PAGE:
Biso

Hi there

Actually I am a married man, however, I became weak with a work friend and she

1)Gave me a blow job
2) we engaged in deep kissing
3) I moved my penis on her butts. I do not remember penetrating her because I believe I will feel if my penis is penetrating a tight anal hole and when I asked her she also said that the she dis not feel any penetration but lets assume that my penis rubbed her anus from the outside. 

According to what I read online and in your answers here that the 3 risks are of negligible risk meaning that theoretically it can happen but there are no reported cases.
The part that also confuses me that involves deep kissing and mouth sores ans blood. I want to mention that mouth sores are very common even eating solid food can cause sores. Does it mean that we can get HIV from deep kissing caused by minor sores or gum that is not actively bleeding? And also the mouth can have microscopic blood cells that are not noticed, can HIV transmitted through this minute amount of blood? 

Finally, I know that routine testing is recommended but according to my exposure do I really need to get tested for HIV? 
 

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helpline-volunteer
Hi there,

Thank you for your inquiry. From what we gather from your question, you are asking about the possibility of HIV transmission from a) receiving oral sex (presumably without a barrier), b) during deep kissing with minor sores or gum (not actively bleeding), and c) after anal frottage.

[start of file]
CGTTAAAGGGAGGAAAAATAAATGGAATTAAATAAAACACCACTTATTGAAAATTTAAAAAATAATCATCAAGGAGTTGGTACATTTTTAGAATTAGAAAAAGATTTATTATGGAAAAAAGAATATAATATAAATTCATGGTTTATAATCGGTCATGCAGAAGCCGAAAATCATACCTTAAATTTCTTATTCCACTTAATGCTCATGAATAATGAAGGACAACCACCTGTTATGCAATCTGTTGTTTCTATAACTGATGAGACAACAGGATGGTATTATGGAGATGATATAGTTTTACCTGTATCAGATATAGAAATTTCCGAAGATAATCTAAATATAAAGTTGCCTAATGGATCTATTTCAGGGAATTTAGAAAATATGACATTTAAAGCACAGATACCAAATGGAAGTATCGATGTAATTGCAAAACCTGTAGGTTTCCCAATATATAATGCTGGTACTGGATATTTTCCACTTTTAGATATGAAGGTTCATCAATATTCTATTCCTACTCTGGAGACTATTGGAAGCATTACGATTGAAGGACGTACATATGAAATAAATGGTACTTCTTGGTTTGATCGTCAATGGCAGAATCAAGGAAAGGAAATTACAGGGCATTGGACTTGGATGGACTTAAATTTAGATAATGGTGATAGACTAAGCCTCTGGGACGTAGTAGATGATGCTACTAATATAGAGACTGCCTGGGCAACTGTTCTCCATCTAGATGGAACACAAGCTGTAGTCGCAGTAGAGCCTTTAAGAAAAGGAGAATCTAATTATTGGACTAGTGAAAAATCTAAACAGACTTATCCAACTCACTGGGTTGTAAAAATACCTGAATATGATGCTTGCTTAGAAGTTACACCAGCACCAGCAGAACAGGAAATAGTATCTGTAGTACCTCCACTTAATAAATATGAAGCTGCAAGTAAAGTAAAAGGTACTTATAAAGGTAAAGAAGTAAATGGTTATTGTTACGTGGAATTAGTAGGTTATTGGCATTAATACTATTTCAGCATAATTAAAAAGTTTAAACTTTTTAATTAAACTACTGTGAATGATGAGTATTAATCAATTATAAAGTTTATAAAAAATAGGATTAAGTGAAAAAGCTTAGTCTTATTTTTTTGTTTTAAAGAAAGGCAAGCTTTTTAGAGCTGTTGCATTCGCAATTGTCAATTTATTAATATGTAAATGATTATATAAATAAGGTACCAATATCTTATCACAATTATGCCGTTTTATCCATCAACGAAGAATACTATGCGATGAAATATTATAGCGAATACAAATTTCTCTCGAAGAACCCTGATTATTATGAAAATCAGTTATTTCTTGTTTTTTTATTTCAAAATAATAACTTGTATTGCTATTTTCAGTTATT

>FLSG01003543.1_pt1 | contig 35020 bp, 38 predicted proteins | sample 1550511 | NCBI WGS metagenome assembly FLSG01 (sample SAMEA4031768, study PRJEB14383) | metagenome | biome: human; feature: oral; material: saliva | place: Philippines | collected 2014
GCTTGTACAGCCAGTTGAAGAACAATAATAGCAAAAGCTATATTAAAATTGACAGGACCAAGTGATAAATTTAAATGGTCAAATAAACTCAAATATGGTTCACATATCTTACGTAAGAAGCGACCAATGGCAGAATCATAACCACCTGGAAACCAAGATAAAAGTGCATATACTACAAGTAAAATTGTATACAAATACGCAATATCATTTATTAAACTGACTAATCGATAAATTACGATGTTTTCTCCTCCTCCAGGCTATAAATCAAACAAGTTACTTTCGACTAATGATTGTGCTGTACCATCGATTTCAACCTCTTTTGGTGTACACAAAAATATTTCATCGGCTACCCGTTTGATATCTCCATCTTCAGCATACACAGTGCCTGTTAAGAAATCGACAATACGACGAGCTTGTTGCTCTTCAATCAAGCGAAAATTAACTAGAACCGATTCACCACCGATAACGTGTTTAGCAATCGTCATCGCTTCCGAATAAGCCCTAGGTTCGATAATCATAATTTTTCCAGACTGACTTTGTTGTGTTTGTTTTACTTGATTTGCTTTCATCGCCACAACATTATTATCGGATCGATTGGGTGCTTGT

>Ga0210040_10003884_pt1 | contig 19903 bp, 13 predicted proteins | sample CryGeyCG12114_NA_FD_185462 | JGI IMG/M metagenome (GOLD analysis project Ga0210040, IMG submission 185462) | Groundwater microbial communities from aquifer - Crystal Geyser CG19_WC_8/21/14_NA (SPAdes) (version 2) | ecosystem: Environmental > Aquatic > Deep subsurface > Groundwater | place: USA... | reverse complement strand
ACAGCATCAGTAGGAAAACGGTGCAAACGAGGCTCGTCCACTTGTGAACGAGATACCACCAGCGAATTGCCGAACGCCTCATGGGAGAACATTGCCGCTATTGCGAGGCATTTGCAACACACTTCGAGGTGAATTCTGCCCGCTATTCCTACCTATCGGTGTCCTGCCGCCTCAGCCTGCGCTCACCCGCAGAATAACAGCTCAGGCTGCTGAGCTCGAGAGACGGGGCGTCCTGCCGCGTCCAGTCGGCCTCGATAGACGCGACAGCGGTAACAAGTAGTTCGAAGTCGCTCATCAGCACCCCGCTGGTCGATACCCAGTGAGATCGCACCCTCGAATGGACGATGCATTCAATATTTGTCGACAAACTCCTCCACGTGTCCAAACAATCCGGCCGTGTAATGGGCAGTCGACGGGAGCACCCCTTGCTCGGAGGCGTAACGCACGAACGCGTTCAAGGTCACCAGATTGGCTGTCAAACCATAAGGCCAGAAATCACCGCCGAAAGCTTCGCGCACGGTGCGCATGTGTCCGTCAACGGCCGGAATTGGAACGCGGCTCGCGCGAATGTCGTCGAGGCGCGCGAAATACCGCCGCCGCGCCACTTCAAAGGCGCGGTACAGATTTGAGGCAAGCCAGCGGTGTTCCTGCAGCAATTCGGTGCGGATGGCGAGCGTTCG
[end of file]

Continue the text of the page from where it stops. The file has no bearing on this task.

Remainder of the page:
From the information given, the first scenario is determined to be Negligible Risk while the latter two are considered to be No Risk

From the HIV Transmission Equation (see image below), HIV transmission requires HIV particles in a bodily fluid (e.g. vaginal fluids) to have direct access to the bloodstream through a High, Low, or Negligible Risk activity. This could potentially occur during oral sex if HIV-containing bodily fluids gain direct access to your bloodstream such as through sores in the penis. 

The easiest way to lower the risk of transmitting HIV through performing or receiving oral sex is to use a barrier such as a condom or dental dam (1). One can reduce the risk even further if an HIV-negative partner is taking medicine to prevent HIV (pre-exposure prophylaxis aka PrEP) or an HIV-positive partner is taking medicine to treat HIV (antiretroviral therapy aka ART) and is virally suppressed (1).

With regards to deep kissing, unless there are large sores or actively bleeding sores/gum involved, there is No Risk involved due to no direct access to the bloodstream. Furthermore, saliva can "inhibit HIV replication in infected cells and can rapidly kill HIV-infected leukocytes" (2). 

Lastly, generally speaking, HIV transmission is not possible from anal frottage/rubbing because there is no bodily fluid involved. However, a possibility of transmission does exist in circumstances where a bodily fluid is present.

Recommendation: There is no evidence or no documented cases of transmission. Refer to a healthcare professional for more personalized answers.

Take care,
AIDS Vancouver Online/Helpline, Shirley

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Helpline Transmission Equation .jpg
Additional Resources:
(1Oral Sex
(2) The Oral Mucosa Immune Environment and Oral Transmission of HIV/SIV

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